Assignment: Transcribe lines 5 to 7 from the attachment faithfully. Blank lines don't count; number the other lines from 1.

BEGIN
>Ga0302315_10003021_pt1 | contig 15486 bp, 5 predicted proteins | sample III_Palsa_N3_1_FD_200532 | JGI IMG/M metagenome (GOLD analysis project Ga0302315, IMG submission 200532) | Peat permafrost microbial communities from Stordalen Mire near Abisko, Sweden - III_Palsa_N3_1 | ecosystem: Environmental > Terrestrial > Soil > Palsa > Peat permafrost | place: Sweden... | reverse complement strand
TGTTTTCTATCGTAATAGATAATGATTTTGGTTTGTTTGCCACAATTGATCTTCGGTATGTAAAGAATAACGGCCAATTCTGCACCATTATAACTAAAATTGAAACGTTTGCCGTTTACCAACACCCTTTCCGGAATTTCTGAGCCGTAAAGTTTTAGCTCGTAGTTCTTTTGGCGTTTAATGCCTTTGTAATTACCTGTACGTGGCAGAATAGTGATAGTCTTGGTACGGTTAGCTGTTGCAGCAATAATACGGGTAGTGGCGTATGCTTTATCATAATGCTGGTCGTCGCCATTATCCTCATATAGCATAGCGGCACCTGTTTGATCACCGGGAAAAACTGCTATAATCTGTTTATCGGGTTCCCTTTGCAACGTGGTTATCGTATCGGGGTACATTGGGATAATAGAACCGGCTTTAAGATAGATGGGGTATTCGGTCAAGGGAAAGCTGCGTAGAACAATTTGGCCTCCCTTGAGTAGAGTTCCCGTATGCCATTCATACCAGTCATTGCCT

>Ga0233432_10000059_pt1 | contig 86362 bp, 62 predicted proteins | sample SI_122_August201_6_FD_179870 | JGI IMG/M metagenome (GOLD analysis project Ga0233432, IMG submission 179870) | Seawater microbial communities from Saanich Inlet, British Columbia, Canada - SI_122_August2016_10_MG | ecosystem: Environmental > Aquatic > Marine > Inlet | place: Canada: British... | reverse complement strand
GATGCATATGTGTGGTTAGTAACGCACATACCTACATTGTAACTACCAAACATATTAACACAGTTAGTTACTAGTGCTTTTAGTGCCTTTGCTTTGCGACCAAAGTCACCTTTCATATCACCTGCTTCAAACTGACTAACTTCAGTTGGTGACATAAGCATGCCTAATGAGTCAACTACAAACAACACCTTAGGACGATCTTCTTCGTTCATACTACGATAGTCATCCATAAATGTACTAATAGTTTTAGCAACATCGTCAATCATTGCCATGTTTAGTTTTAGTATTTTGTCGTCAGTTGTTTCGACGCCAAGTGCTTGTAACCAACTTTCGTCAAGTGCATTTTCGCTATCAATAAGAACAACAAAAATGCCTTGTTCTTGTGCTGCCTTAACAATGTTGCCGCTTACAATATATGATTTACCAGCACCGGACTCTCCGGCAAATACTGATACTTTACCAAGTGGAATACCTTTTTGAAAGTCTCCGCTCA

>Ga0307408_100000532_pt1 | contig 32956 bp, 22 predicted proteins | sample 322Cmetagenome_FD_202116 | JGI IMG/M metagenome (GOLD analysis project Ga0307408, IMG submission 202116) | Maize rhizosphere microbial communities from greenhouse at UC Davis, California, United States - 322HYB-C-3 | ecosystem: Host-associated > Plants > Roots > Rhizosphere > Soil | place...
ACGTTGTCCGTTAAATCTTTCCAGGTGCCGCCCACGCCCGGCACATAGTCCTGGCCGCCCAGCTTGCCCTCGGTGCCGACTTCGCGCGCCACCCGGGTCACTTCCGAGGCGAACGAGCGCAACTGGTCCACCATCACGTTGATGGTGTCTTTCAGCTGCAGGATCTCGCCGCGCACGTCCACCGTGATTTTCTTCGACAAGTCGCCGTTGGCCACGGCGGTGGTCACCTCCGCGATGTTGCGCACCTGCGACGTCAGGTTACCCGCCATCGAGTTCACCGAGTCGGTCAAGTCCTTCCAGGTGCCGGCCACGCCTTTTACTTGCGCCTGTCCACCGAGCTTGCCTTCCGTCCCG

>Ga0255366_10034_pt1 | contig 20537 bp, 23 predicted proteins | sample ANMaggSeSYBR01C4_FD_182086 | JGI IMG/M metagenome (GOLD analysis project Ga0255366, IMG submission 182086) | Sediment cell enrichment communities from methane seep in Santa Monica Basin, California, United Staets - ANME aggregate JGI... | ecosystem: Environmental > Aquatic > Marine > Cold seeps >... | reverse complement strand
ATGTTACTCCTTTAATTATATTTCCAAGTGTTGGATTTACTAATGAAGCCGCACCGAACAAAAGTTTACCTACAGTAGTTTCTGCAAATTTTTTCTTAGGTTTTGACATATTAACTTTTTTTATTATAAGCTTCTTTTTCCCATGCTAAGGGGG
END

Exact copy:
>Ga0307408_100000532_pt1 | contig 32956 bp, 22 predicted proteins | sample 322Cmetagenome_FD_202116 | JGI IMG/M metagenome (GOLD analysis project Ga0307408, IMG submission 202116) | Maize rhizosphere microbial communities from greenhouse at UC Davis, California, United States - 322HYB-C-3 | ecosystem: Host-associated > Plants > Roots > Rhizosphere > Soil | place...
ACGTTGTCCGTTAAATCTTTCCAGGTGCCGCCCACGCCCGGCACATAGTCCTGGCCGCCCAGCTTGCCCTCGGTGCCGACTTCGCGCGCCACCCGGGTCACTTCCGAGGCGAACGAGCGCAACTGGTCCACCATCACGTTGATGGTGTCTTTCAGCTGCAGGATCTCGCCGCGCACGTCCACCGTGATTTTCTTCGACAAGTCGCCGTTGGCCACGGCGGTGGTCACCTCCGCGATGTTGCGCACCTGCGACGTCAGGTTACCCGCCATCGAGTTCACCGAGTCGGTCAAGTCCTTCCAGGTGCCGGCCACGCCTTTTACTTGCGCCTGTCCACCGAGCTTGCCTTCCGTCCCG

>Ga0255366_10034_pt1 | contig 20537 bp, 23 predicted proteins | sample ANMaggSeSYBR01C4_FD_182086 | JGI IMG/M metagenome (GOLD analysis project Ga0255366, IMG submission 182086) | Sediment cell enrichment communities from methane seep in Santa Monica Basin, California, United Staets - ANME aggregate JGI... | ecosystem: Environmental > Aquatic > Marine > Cold seeps >... | reverse complement strand